Happy New Year!

I’m going to start the new year in fairly typical fashion in that I’m going to post a couple of things I meant to do a few days ago…

Am already regretting my slightly churlish decision not to present a list of 2007’s best releases. Having thought about it there were enough good new releases to make quite a comprehensive list after all – albums by Gruff Rhys, The Besnard Lakes, Deerhunter and, yes, Burial all spring easily to mind, now. But anyway the moment’s gone.

I did want to mention, though, a few new tracks and developments from some of the bands I’ve blithered on about this year.

Firstly I have a track from the new Poq release that was sent to me just before Christmas. It’s actually available on Emusic (God bless ‘em). It’s a remix of the “Disko” track which has been around for a while, but I rather like this new version.

Disko (Lifting Gear Engineer Remix) – Poq

There are also a couple of new tracks available from Birmingham’s Hoden Lane available on their Myspace page, and news of a demo cd which I am assured I’ll be getting a copy of. I’ll post one track, and you can flutter over to their Myspace to pick up the other

Prince Charming – Hoden Lane

Then there’s a couple of compelling, though a little crackly, songs from the great David Thomas Broughton, recorded live with fellow Green Man veterans 7 Hertz (also worth seeing if you get the chance). You can get the other track here.

So Much Sin to Forgive – David Thomas Broughton & 7 Hertz

Broughton has recently released an interesting single with a Swedish electronica producer called Chris Casati, which are pretty good too, and available here (or on iTunes, if you have to…).

Then finally, there’s one extra track available from the sulphurous lair of Michael J Sheehy. He’s also been recording this year, and performing with his brother’s band. See the videos here.

Flyin’ Shoes – Michael J Sheehy

And that’s cleared up all of that. Happy New Year!

Raise Your Hand to the Company Man

A list of words or phrases I really should try to avoid when describing Michael J Sheehy:

Tom Waits

There will also not be any references to hellhounds on anybody’s trail or going down to any crossroads whatsoever, ok?

Michael J Sheehy

So, I went to see Michael J Sheehy of (brief) Dream City Film Club fame at the Guildhall last week, for this month’s Acoustica evening. In an uncharacteristic attempt to do some homework for the event I downloaded his new album from Emusic beforehand; but in more characteristic fashion didn’t really get round to listening to much of it before going. As it turned out, though, I’m kinda glad I didn’t get round to it, because the album’s fine, but considerably less edgy and compelling than watching the man himself.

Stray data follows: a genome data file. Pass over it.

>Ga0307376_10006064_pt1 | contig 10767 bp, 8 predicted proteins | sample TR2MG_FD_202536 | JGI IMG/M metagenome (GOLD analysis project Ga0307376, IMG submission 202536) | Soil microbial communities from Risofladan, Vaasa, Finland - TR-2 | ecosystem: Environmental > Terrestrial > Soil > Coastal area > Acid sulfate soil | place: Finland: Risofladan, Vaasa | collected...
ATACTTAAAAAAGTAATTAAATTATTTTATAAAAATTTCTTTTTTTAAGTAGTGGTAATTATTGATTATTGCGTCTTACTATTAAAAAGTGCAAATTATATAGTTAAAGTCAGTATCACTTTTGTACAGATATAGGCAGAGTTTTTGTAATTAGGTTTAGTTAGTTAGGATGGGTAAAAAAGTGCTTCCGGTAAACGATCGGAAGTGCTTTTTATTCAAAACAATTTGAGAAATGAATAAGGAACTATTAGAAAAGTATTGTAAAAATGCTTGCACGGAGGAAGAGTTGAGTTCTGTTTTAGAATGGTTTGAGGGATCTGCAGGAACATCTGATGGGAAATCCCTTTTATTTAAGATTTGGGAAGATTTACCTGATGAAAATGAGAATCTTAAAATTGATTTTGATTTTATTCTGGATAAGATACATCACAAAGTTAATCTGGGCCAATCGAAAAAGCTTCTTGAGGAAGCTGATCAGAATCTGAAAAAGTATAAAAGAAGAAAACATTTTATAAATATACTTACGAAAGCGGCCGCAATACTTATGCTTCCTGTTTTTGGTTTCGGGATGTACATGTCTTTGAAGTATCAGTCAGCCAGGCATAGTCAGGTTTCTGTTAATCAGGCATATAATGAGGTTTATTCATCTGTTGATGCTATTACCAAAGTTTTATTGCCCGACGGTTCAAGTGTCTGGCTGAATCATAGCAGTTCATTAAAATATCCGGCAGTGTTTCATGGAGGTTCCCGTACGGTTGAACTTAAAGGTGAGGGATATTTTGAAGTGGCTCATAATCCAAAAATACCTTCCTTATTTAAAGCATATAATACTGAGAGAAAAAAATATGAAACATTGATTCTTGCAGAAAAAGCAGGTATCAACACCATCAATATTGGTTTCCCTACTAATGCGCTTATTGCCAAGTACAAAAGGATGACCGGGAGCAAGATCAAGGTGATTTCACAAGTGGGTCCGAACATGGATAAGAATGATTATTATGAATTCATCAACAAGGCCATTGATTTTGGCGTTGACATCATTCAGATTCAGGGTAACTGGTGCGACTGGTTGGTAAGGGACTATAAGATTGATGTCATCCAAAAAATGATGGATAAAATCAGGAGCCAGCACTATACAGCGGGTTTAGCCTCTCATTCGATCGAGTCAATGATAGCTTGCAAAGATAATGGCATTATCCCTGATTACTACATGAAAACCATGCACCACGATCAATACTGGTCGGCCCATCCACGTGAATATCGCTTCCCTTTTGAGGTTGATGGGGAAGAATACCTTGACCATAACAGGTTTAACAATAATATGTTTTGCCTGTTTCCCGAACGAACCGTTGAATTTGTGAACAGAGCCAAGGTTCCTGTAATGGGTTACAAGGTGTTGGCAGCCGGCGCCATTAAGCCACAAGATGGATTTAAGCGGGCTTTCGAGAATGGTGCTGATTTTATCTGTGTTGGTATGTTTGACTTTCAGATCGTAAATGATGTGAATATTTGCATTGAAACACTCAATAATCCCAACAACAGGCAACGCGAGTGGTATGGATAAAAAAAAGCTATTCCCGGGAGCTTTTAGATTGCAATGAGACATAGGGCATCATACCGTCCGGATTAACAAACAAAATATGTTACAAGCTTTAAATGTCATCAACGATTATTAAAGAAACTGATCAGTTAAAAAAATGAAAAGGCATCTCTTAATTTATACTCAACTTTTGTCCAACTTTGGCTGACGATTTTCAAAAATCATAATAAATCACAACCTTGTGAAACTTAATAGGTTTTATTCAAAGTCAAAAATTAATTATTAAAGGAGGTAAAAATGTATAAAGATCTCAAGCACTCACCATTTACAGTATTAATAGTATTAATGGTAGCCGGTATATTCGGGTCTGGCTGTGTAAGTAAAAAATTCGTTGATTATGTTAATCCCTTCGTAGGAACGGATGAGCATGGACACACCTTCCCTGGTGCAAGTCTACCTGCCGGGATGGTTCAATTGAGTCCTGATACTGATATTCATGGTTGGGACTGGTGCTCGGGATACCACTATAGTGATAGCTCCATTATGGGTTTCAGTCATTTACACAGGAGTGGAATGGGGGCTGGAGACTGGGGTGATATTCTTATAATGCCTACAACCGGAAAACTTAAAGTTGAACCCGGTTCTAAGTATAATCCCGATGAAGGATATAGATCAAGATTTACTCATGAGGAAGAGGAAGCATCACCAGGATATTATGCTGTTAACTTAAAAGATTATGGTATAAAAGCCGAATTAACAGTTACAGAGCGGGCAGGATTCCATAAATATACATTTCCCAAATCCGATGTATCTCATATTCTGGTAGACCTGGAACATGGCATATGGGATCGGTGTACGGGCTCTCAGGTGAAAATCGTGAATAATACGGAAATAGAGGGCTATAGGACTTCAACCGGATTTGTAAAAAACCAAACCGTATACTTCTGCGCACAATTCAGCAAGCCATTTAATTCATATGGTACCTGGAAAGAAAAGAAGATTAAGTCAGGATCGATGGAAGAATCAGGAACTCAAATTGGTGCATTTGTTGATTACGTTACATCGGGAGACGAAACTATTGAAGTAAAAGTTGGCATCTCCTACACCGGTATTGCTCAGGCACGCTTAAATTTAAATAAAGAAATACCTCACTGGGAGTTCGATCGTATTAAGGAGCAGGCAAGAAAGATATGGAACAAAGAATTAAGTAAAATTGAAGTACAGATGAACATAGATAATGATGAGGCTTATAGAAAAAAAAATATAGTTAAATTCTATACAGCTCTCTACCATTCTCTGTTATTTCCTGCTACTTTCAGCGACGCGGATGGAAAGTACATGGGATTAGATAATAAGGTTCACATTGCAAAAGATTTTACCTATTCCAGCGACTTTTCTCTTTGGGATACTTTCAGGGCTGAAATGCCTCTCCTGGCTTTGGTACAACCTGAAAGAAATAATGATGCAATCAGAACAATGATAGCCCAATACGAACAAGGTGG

I’m not sure if it was because a friend who knew him mentioned that Sheehy was a bit of a dangerous character or whether it was just the fact that he launched into his set with none of the niceties of the previous acts, but there was definitely a whiff of sulphur in the air, as soon as he started. I like a bit of an edge to a performer and I’m not that fussed about chitchat with the audience, actually – as far as I’m concerned no banter is definitely better than lame banter – so I was quite happy to see Sheehy and his band launch into their first few songs with no introduction.

Great songs they were too, drawing you in with his unrelentingly despondent and tormented outlook on life, which harked back to some of the great Country & Western songs and singers of the past. He also used a lot of church and biblical imagery too which again reminded me of the classic sinner-or-saint struggles of the early rockers.

He was backed by a really tight band, who (rather wonderfully) went by the name of the Hired Mourners and who drove Sheehy on with a well rehearsed but clunky rhythm. They included one man on acoustic bass, a really cool drummer and (brilliantly) one blessed individual who alternated between banjo, pedal-steel and wah-wah guitar and looked suspiciously like a brother. He was great. Sheehy’s gravelly voice was also well complimented by a woman, singing backing vocals, but whose name I’m afraid I didn’t catch. Apologies to her, she really added something to the performance.

All in all, it was a really great set, the best I’ve seen for a while, my favourite part being one of the last songs, “So Long Sorrow Town”, which mutated effortlessly into a rather spiteful version of “The Passenger”.

Really if you get a chance to see him (and he seems to be touring at the moment), I would, it’d be well worth your money. I’m posting a few tracks which I think I bagged from the Myspace page but which no longer appear to be there, and as I said his current album and the previous ones are available here on Emusic.

Michael Jnr

Donkey Ride straight to Hell

Love me

There, not a mention of Tom Waits to be seen (apart from the one at the start)…

Well, and this one obviously…